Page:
Pacific Northwest Trail; mile 404.9

Thursday, August 22, 2019; day 33

I woke early and so happily in Sarah’s home. We sipped coffee over conversation. We talked about travel and exploration and the nature of small towns. She expressed interest in pursuing her own backpacking adventure! I encouraged her to do so.

She offered breakfast and blueberries as she prepared her morning smoothie. I was delighted with the hot coffee, and a handful of sweet berries.

Soon, I was over to Jaelle’s to say goodbye. Sarah and I hugged farewell. It was such a pleasure to get to know her. I will always remember her kindness.

At Jaelle’s they were eating a breakfast of rice and beans and tomatoes. Jaelle likes to feed people. I joined in. We chatted and ate.

They looked at my leg. “Oh, so much better!” they remarked.

I thanked them for their kindness, and headed out.

I crossed the bridge over the Columbia River.

I hit a downhill slope of travel. I let it propel me forward. My leg feels better. I feel motivated. I can do this.

The most challenging part of the road walk was the exposure. The barren stoney, tarry, dusty road reflecting a mid-day sun, in the oven of a valley.

Oh yes…and the strange metal creature with a human brain, and all their unpredictabilities as they merge as one at 30 to 60 mph.

I stop for lunch at Sheep Creek Campground. I eat at a picnic bench. I then lay myself flat on the ground with my feet elevated on the bench. I hold the position, imagining pools of blood and swelling rushing from my toes and pads of feet and calves and knees, flowing towards my heart; towards the mothership.

A bird came very near. The wind blows. There is cloud coverage. It is cooling.

The river was beautifully vocal.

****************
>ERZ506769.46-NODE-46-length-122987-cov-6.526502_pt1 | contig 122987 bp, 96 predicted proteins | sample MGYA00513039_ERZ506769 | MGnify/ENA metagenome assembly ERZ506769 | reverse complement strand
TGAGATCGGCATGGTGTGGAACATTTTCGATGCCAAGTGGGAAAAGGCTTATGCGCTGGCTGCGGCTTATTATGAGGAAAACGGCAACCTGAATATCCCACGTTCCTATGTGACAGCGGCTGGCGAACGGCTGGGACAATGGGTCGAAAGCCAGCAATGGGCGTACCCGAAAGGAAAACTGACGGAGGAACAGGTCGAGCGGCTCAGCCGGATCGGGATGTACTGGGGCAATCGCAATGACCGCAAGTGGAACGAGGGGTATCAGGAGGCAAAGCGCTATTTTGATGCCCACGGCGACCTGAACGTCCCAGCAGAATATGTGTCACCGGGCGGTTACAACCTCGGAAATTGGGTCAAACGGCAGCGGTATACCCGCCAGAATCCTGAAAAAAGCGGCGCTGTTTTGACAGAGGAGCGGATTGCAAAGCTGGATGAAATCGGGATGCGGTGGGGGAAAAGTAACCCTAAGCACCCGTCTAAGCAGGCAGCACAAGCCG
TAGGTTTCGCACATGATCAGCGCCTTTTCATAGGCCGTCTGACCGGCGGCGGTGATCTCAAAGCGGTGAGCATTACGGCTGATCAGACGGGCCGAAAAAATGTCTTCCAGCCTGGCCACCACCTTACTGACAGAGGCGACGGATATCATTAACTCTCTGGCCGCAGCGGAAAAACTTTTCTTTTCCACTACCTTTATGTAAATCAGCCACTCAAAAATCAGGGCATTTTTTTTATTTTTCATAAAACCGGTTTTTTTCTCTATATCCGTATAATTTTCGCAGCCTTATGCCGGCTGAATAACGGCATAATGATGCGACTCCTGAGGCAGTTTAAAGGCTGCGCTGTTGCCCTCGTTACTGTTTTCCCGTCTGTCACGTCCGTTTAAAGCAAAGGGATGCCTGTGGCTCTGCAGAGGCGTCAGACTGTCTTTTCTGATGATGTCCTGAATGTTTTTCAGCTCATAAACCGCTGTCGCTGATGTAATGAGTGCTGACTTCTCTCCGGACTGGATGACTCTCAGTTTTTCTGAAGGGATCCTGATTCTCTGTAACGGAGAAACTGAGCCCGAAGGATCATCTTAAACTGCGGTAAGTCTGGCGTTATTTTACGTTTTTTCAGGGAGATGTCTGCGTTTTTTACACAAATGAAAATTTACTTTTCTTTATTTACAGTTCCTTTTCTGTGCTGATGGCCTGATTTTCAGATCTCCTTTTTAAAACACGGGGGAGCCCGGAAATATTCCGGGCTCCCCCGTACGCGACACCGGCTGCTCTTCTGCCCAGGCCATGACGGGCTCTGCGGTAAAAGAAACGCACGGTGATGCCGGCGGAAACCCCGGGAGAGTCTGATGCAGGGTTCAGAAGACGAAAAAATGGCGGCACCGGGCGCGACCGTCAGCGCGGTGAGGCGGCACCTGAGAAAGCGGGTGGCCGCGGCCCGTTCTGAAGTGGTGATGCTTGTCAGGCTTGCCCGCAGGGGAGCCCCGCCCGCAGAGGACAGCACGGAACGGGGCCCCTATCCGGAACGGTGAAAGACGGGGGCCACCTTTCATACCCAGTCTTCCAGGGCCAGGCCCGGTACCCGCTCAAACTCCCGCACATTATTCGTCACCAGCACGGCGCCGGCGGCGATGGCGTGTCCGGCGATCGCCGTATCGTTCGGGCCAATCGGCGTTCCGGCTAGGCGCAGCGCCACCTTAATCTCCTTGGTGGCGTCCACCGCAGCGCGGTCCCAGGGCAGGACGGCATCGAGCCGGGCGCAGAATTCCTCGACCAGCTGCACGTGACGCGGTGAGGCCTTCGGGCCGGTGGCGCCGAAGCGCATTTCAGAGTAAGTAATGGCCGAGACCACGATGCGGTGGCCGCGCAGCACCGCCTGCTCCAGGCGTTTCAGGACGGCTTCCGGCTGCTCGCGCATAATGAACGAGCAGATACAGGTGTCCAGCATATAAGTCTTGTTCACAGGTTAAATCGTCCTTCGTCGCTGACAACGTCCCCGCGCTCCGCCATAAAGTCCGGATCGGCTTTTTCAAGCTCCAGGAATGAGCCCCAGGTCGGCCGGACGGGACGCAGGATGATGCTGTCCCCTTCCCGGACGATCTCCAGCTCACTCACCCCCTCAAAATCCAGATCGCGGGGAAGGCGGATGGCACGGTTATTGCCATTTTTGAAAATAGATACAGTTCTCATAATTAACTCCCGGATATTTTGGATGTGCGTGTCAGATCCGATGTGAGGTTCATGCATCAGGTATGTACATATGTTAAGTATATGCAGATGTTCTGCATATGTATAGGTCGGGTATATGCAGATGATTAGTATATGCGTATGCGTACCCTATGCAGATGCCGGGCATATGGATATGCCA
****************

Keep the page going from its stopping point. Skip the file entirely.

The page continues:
I continued on.

Cows.

I watched them. They watched me

They walked away. I walked away. We both turned back to watch each other walk away.

I searched and searched but I could not find the listed spring, in the darkness. It being late August, it was very likely dry anyway. Besides, the nearby campsite did not look all too appealing. Roadways flanked each side.

I carried on. I came to a stream in about 1/2 a mile. Oh, what joy!

I looked around for a flat space nearby. I did not anticipate rain, I planned to star-camp.

I set myself up amongst twigs and leaves and duff and fallen trees.

I could hear the small things buroughing, and wading their little feelers through the forest floor; or it could be all my micro movements sending ripples through my down and water-resistant fabrics.

I left my sleeping bag partially open and my puffy unzipped. It was a warm night.

Oh what a weightless fluffy delight my sleeping bag had transformed to after a proper wash and dry!

I took two 25mg Benadryl. I settled in. I fear spiders more than I had before.

I read Almost Haiku #10 for the first time. It was a poem from the dear woman I met in Metaline Falls. The poem caused me to well with emotion.

It gives me the hope and serenity I need as October nears.

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